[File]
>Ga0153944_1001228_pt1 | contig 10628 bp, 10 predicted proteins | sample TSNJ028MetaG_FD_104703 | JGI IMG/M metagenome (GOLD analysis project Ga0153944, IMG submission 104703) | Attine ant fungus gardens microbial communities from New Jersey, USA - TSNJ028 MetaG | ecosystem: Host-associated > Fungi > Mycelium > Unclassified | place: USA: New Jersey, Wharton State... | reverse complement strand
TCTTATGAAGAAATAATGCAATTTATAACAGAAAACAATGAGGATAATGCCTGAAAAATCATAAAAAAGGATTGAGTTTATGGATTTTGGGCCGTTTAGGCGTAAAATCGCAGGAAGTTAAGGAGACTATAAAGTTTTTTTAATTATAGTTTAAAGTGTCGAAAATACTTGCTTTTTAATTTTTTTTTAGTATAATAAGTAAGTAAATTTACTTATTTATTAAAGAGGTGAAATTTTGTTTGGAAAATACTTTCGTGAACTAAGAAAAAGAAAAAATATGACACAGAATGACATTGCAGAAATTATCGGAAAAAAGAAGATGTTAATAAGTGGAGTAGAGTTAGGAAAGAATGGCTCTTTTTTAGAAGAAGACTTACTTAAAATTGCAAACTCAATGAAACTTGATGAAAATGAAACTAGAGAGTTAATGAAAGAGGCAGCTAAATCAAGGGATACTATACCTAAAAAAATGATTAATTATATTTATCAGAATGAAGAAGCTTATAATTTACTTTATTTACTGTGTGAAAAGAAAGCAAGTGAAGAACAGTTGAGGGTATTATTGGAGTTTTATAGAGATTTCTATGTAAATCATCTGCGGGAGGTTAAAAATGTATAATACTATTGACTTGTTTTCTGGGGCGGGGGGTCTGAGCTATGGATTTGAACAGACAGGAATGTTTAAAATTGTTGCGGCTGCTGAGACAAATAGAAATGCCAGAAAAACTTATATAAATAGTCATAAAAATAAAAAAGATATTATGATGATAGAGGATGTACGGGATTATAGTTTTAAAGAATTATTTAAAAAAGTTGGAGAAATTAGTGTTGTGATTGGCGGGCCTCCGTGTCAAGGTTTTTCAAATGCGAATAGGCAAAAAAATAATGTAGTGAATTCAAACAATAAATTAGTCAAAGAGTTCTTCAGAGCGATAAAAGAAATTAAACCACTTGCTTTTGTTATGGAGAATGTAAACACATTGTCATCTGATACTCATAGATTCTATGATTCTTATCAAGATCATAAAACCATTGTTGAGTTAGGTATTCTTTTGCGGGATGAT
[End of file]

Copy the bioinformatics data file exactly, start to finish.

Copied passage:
>Ga0153944_1001228_pt1 | contig 10628 bp, 10 predicted proteins | sample TSNJ028MetaG_FD_104703 | JGI IMG/M metagenome (GOLD analysis project Ga0153944, IMG submission 104703) | Attine ant fungus gardens microbial communities from New Jersey, USA - TSNJ028 MetaG | ecosystem: Host-associated > Fungi > Mycelium > Unclassified | place: USA: New Jersey, Wharton State... | reverse complement strand
TCTTATGAAGAAATAATGCAATTTATAACAGAAAACAATGAGGATAATGCCTGAAAAATCATAAAAAAGGATTGAGTTTATGGATTTTGGGCCGTTTAGGCGTAAAATCGCAGGAAGTTAAGGAGACTATAAAGTTTTTTTAATTATAGTTTAAAGTGTCGAAAATACTTGCTTTTTAATTTTTTTTTAGTATAATAAGTAAGTAAATTTACTTATTTATTAAAGAGGTGAAATTTTGTTTGGAAAATACTTTCGTGAACTAAGAAAAAGAAAAAATATGACACAGAATGACATTGCAGAAATTATCGGAAAAAAGAAGATGTTAATAAGTGGAGTAGAGTTAGGAAAGAATGGCTCTTTTTTAGAAGAAGACTTACTTAAAATTGCAAACTCAATGAAACTTGATGAAAATGAAACTAGAGAGTTAATGAAAGAGGCAGCTAAATCAAGGGATACTATACCTAAAAAAATGATTAATTATATTTATCAGAATGAAGAAGCTTATAATTTACTTTATTTACTGTGTGAAAAGAAAGCAAGTGAAGAACAGTTGAGGGTATTATTGGAGTTTTATAGAGATTTCTATGTAAATCATCTGCGGGAGGTTAAAAATGTATAATACTATTGACTTGTTTTCTGGGGCGGGGGGTCTGAGCTATGGATTTGAACAGACAGGAATGTTTAAAATTGTTGCGGCTGCTGAGACAAATAGAAATGCCAGAAAAACTTATATAAATAGTCATAAAAATAAAAAAGATATTATGATGATAGAGGATGTACGGGATTATAGTTTTAAAGAATTATTTAAAAAAGTTGGAGAAATTAGTGTTGTGATTGGCGGGCCTCCGTGTCAAGGTTTTTCAAATGCGAATAGGCAAAAAAATAATGTAGTGAATTCAAACAATAAATTAGTCAAAGAGTTCTTCAGAGCGATAAAAGAAATTAAACCACTTGCTTTTGTTATGGAGAATGTAAACACATTGTCATCTGATACTCATAGATTCTATGATTCTTATCAAGATCATAAAACCATTGTTGAGTTAGGTATTCTTTTGCGGGATGAT